From the Wow, that sounds a lot like Dr. McGuff files…

So I came across an interesting T-Nation article recently; interesting, not so much for the training protocol information it provided, but in that who the author was endorsing this particular protocol — namely, Dave Tate.  The subject of this particular article is hypertrophy, and how best to train for that end; the interesting thing is, once you break down the science behind what Dave Tate is endorsing here, it becomes clear that both he and Doug McGuff (and anyone seeking pure hypertrophy, for that matter) are preaching from the same pulpit.  The delivery methods are different, and the delivery men might as well be from different planets, but when broken-down to the bare essentials, the message is strikingly similar.  The total time under tension between the two protocols each endorses are, well, nearly identical.  Why?; because it’s been shown both scientifically, and (most importantly), empirically to work.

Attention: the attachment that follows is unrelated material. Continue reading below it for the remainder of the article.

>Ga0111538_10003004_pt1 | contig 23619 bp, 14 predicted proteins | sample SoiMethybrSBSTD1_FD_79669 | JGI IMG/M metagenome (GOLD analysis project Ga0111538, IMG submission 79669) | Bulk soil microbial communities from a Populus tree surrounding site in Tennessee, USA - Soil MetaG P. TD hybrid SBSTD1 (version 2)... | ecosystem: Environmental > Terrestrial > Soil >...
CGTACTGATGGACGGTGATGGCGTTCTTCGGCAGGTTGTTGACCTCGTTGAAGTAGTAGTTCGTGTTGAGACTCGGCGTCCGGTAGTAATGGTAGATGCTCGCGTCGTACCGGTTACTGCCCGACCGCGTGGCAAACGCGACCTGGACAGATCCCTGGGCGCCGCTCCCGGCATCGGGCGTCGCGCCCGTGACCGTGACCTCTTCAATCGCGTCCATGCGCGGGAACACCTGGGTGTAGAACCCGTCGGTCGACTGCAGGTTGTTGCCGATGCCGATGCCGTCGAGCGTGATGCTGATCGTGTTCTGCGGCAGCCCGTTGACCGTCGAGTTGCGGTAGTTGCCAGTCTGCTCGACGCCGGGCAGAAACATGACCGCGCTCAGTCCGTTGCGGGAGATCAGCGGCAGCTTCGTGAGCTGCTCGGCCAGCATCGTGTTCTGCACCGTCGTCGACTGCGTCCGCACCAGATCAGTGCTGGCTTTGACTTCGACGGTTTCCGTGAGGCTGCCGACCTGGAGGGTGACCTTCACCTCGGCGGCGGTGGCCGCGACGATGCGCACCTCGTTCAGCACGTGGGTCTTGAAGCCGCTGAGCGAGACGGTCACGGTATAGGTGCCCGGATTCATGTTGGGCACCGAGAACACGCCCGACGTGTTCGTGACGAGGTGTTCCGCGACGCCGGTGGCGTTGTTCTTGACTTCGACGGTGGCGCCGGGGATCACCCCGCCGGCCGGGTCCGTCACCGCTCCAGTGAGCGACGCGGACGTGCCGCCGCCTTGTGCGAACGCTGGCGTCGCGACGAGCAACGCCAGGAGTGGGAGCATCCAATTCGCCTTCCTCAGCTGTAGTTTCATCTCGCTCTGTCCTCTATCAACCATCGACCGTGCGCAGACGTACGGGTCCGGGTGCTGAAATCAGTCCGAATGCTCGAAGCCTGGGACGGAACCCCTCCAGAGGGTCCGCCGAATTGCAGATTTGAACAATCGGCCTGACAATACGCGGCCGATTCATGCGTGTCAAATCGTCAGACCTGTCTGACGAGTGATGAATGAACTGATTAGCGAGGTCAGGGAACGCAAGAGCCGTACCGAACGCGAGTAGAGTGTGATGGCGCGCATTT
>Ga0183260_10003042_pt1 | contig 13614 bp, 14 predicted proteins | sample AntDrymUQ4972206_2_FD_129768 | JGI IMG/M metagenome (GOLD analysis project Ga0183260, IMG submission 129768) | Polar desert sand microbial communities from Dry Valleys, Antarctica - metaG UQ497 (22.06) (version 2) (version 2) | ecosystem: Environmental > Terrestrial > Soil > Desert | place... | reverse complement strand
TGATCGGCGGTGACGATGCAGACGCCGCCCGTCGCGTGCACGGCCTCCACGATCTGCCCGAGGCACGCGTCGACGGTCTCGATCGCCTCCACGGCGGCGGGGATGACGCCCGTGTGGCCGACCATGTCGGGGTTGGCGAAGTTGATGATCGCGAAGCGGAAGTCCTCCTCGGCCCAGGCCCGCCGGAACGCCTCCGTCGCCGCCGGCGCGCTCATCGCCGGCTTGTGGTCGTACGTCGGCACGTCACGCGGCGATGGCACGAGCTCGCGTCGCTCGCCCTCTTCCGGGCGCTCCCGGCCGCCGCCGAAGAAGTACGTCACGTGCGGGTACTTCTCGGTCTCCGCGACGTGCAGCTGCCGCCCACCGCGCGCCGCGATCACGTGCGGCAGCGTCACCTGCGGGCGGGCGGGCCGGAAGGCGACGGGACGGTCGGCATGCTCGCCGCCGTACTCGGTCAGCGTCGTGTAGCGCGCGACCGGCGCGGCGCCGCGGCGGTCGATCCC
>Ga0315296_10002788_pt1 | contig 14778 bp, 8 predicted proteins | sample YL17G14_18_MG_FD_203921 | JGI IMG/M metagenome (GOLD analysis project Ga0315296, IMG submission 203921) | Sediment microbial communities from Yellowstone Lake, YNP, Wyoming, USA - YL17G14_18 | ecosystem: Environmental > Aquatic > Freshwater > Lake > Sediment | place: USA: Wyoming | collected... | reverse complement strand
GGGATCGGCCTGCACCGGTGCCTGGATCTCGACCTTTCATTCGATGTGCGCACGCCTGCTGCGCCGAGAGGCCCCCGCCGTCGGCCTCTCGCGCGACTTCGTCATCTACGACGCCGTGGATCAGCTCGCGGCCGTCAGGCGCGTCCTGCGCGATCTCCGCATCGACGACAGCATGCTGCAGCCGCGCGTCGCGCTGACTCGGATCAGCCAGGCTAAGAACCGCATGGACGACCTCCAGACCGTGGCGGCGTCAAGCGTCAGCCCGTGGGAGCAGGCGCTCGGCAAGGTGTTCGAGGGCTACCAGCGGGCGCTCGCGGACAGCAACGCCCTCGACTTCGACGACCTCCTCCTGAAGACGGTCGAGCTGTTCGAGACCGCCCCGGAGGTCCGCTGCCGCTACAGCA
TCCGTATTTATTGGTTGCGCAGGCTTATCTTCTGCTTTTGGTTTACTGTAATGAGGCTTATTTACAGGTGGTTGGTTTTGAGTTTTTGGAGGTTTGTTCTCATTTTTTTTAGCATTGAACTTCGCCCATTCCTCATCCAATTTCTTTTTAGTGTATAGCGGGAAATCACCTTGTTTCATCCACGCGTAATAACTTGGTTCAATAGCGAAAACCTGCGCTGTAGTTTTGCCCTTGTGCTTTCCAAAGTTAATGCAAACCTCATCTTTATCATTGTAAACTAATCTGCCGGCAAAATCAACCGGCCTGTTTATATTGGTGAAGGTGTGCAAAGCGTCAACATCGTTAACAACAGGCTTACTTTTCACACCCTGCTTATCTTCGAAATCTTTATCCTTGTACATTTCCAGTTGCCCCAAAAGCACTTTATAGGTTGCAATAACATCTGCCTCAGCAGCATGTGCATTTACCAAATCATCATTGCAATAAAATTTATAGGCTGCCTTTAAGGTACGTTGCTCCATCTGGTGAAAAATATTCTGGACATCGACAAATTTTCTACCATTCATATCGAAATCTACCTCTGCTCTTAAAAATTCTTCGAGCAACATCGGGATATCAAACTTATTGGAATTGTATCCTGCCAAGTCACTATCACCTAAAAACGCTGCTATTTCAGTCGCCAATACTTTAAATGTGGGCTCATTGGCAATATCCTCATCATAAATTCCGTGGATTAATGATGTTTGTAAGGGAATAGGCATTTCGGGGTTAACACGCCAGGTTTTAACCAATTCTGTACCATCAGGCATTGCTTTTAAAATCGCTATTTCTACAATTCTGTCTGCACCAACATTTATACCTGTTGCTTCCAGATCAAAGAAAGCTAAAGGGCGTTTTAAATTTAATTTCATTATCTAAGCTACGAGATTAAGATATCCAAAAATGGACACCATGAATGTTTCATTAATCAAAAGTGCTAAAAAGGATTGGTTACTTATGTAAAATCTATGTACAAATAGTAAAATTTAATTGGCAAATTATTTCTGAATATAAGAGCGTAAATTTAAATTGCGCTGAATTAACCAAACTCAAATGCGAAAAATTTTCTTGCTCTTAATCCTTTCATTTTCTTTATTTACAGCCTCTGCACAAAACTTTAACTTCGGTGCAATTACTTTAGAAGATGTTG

Now remember, we’re speaking strictly of hypertrophy gains here.  If you’re a seasoned athlete who’s primarily concerned with strength, power and speed gains, such a protocol is likely (at least during the protocol itself, and for the near future thereafter) to negatively affect those aspects.  This is why when I go on a hypertrophy bender (25 for a bigger engine), I prefer to shade a little more toward the strength end of the spectrum.  Sometimes, though, an athlete has to take a step back in order to take two forward.  Just a little something to keep in mind.  For those new to the iron game, though, it’s a different story.  But hell, newbies can perform repeated sets of — hell, I dunno — carrying  dumbbells from one end of the gym to the other, and make gains in both strength and size.  As always, keep in mind the cardinal dictate: Know thyself, know thy weakness(es) and know thy goals.